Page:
The Benefits Of Assisted Stretching

Assisted Stretching Back Pain Joint Pain

 

A couple of years ago I was invited to stay at Nubeginnings, a luxury boot camp in Devon (here's my review). Of the many things that have stayed with me from this experience and helped me become healthier, one of the most significant is how I've incorporated assisted stretching into my daily routine. Quite shortly after arriving at Nubeginnings we were sent to our first session with a personal trainer to assess where we were with our fitness and flexibility levels. It was my first experience of assisted stretching, and I'm not gonna lie – it was super weird having a man I'd just met leaning over me whilst I'm on my back, stretching my legs towards my head see how flexible I was. Awkwardness aside, it amazed me how good it felt to be stretched out, in a way that I couldn't do myself by having strong external pressure applied to deepen each stretch. When I had a second assisted stretching session later in the week the personal trainer and I were saying that it was probably more effective than the vigorous sports massages we were having to prevent muscle stiffness. Those probably worked deep down somewhere, but boy did they leave me feeling sore rather than relaxed, elongated and ready to be more active like the stretching did. 

Recently I was reviewing a facial at Claridge's spa, and saw on their menu they offered assisted stretching sessions in the gym. I was so tempted to book one, though I couldn't face the awkwardness of the receptionist looking at me like I was mental and saying "they're for after a personal training session…". I do regular pilates, and enjoy the stretchy benefits of this, but there's nothing like being assisted with stretches to really work the muscles. I've read some articles by personal trainers who say conflicting things about assisted stretching – some think it encourages their clients to workout more, and some avoid it as they think their clients see them as physiotherapists or masseuses, and want more stretching than workouts. I think it's all a bit weird and awkward, but does wonders, especially at a place like Nubeginnings where you're a.) likely to arrive with a poor fitness levels and b.) perhaps a bit of a disconnection with understanding what your body is capable of (I know I was). Being stretched can show you how flexible you can actually be, help flex and tone your muscles, leading to an overall healthier sense of being, a better emotional connection with your body, and improved posture.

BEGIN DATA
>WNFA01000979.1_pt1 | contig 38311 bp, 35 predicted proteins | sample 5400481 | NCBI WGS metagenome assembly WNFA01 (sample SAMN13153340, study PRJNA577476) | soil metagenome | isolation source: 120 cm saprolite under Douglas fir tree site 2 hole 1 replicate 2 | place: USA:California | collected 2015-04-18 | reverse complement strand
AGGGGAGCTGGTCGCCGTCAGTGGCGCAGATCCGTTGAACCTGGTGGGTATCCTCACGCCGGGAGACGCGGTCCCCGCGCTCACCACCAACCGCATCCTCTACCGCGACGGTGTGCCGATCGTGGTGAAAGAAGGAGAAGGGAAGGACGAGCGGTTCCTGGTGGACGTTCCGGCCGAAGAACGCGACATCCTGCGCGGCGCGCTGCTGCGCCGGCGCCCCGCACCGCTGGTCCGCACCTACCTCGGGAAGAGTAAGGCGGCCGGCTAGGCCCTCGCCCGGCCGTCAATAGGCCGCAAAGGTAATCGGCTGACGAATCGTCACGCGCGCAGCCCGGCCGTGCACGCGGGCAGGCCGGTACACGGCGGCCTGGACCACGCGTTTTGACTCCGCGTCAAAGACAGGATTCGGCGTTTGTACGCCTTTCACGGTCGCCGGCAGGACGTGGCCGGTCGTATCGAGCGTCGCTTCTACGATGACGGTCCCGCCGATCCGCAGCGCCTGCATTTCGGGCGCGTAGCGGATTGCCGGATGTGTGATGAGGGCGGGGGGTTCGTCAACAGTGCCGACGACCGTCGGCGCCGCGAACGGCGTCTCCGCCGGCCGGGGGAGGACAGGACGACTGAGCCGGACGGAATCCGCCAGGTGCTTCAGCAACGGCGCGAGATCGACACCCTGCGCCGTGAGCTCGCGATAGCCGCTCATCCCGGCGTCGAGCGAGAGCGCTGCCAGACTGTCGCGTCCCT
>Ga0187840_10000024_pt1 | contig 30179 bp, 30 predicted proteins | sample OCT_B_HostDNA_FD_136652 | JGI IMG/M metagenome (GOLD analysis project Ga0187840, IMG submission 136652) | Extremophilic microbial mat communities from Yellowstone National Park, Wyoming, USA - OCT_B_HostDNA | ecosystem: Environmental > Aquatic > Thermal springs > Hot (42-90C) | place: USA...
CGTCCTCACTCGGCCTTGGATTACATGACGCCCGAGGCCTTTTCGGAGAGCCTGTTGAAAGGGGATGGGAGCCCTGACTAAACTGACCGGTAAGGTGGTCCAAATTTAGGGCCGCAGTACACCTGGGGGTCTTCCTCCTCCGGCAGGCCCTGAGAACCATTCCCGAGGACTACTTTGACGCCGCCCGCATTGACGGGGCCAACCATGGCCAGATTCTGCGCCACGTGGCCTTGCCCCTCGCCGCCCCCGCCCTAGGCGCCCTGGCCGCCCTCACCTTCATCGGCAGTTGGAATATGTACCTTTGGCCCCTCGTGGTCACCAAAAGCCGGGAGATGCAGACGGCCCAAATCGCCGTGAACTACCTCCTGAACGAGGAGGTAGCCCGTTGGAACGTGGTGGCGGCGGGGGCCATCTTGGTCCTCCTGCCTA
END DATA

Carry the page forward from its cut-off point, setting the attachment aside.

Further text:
I also thank Nubeginnings for introducing me to the Limber Stretch (top picture), although I vaguely remember using these in yoga classes. We were shown how to do assisted stretching on our own, and although it's not as good as having someone else apply pressure, it's still probably the greatest exercise I've ever been taught. I pretty much ordered one off Amazon the day I returned from boot camp, and I've been using it almost every day – with a few patches of non-use here and there, though I always come back to it. Just ten minutes in the morning is all you need to stretch out the biggest muscles in your legs, strengthen your spine, and keep hip and knee joints working well. My favourite stretch we were taught is to lie on your back with the Limber Stretch under your foot, and then holding the rope in either hand roll your leg around in huge circles. This really opens up my hips and makes me feel so much taller. When you feel good, and your posture is great at the start of the day you're more likely to make good decisions when it comes to food and being active. The Limber Stretch comes with an illustrated guide on how to use it, and there's also some useful YouTube videos on deep stretches you can do yourself. 

I really recommend assisted stretching (with a trainer or with a yoga band or stretch strap like mine), for fantastic fitness and wellbeing benefits. Thanks, Nubeginings – it's not easy to make me love exercise this much. 

 

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